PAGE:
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Performance in FC-Test 1.0

FC-Test will help us examine the flash drives under real-life conditions. As usual we will use two versions of this test utility, although the second one is more precise. However, we need to be able to compare today’s results with those obtained before we developed FC-test 2.0.

Let me remind you once again how this program works. The program writes and reads a few file-sets of certain size and number of files and measures the time it takes to perform each operation. This helps calculate the speed of the drive and see how it depends on the number and size of the processed files.

In our case we use three file-sets. They differ in file size (1, 10 and 100MB) and number of files (1, 10, and 100) from one another. Practice suggests that a 100MB file is large enough to reveal the maximum performance of a USB flash drive and using a larger file doesn’t affect the results much.

The first diagram shows the write speed for 100 files 1MB each. PD14 and PD15 drives proved evident outsiders as their results are the lowest of all the tested drives. The fastest of the four is RB15 although it is still pretty far behind the leaders. This drive, as well as PD3 can be called a confident average performer.

When we read 100 1MB files, the picture is more systematic. RB15 and PD3 again proved to be the fastest of the four A-Data products tested today. However, their performance is pretty average against the background of other solutions. PD15 remained an outsider having taken the last but one spot.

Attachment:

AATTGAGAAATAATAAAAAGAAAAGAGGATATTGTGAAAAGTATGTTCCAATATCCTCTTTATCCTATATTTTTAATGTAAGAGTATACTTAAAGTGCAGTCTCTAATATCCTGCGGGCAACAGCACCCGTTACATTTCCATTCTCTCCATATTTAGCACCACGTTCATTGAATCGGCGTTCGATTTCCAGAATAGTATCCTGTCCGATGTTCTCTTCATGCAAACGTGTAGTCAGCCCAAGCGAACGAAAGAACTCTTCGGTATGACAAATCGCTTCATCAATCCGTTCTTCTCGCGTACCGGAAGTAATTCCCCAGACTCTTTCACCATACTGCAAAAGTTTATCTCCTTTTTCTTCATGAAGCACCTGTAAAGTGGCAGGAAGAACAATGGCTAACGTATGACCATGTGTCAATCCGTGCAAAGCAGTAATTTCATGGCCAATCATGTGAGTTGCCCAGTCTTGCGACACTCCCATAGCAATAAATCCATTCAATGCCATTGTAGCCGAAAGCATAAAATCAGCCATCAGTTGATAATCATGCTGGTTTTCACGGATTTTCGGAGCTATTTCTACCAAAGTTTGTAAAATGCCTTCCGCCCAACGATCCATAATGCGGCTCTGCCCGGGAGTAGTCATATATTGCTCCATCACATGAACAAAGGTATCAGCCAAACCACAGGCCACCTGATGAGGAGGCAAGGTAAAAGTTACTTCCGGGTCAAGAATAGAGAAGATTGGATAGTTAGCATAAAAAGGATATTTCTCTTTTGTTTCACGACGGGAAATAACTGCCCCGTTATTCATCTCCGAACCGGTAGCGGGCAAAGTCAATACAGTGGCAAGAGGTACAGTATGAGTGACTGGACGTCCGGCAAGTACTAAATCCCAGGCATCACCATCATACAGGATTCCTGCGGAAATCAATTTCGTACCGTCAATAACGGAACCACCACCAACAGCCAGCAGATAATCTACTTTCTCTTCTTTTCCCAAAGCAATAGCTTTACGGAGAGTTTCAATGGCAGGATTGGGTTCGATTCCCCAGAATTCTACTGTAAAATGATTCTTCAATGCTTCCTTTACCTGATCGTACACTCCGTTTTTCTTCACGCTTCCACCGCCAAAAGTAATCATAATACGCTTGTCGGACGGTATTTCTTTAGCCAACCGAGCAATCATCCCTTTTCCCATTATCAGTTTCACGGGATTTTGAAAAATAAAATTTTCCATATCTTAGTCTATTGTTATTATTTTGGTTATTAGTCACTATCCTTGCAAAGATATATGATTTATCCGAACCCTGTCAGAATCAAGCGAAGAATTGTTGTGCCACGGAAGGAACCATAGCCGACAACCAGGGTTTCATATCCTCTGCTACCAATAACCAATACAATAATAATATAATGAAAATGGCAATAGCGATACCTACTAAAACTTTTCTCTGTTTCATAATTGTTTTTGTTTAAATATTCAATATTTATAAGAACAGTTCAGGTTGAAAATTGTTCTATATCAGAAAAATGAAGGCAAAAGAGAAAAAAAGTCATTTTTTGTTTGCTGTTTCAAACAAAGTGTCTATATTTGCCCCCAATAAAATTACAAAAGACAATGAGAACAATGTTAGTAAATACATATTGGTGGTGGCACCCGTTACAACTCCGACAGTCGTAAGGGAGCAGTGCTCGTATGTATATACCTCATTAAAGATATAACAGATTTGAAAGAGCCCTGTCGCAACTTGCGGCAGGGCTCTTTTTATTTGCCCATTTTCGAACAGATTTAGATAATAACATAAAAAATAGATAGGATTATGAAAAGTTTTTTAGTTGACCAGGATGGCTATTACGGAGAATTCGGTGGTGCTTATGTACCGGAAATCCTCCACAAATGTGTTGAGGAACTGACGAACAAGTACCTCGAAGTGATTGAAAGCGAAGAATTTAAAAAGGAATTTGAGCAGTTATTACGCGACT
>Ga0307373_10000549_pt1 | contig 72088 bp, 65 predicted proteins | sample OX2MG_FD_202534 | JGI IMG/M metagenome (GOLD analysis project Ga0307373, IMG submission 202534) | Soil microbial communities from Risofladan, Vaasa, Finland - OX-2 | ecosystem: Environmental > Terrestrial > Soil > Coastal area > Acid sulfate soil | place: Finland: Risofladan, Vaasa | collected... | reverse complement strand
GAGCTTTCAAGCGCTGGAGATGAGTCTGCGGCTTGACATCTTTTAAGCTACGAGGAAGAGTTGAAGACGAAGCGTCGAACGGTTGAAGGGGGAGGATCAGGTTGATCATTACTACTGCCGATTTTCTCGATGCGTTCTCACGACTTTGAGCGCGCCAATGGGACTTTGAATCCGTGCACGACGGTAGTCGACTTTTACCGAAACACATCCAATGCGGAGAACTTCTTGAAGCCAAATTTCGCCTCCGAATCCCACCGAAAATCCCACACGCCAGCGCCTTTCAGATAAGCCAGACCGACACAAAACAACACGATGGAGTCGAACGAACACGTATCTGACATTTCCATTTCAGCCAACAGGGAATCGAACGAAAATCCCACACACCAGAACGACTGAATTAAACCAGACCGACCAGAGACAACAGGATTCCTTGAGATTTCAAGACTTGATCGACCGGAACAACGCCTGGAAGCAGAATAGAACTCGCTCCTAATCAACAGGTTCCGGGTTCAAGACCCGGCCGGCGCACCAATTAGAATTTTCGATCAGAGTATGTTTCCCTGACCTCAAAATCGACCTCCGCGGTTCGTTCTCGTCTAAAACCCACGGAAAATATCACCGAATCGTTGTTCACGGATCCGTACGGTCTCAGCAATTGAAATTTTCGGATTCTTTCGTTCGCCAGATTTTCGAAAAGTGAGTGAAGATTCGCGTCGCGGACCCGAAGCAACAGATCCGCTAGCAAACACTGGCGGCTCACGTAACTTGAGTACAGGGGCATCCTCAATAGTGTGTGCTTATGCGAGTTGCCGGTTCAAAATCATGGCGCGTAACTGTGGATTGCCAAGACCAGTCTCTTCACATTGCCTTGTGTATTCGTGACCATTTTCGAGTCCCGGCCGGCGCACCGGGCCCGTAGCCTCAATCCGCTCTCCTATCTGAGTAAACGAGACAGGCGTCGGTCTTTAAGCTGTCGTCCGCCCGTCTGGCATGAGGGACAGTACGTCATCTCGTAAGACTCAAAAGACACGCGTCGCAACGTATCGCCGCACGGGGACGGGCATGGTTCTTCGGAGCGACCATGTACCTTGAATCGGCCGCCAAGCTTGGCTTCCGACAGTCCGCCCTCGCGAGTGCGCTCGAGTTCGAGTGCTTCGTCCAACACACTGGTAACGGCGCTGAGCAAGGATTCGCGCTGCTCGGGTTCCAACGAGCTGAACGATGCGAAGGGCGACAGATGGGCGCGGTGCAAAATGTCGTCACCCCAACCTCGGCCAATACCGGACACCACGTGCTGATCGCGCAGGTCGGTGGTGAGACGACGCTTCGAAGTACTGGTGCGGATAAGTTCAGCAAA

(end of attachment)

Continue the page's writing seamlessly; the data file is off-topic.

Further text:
When the file size increases to 10MB, all of our main testing participants managed to improve their performance, although it didn’t really pay back in general: most of their competitors boosted their performance even higher. As a result, our heroes took the lower part of the ranking chart, with PD14 and PD15 falling considerably behind the others.

Reading 10 files 10MB each doesn’t change anything in the situation. RB15 and PD3 perform very closely and rest in the middle of the chart. PD14 yields a little to them, while PD15 again turned out almost the last.

When the size of the test file increased to 100MB, all four flash drives again improved their write speed. But again, it doesn’t change the picture: all four are in the bottom part of the chart.

The results of RB15 and PD3 are identical again during reading of a 100MB file. They took the middle spots on the chart. The PD14 is just a little behind them. the slowest of the four here is again the PD15: it appeared almost 1.5 times slower than the other in this test.

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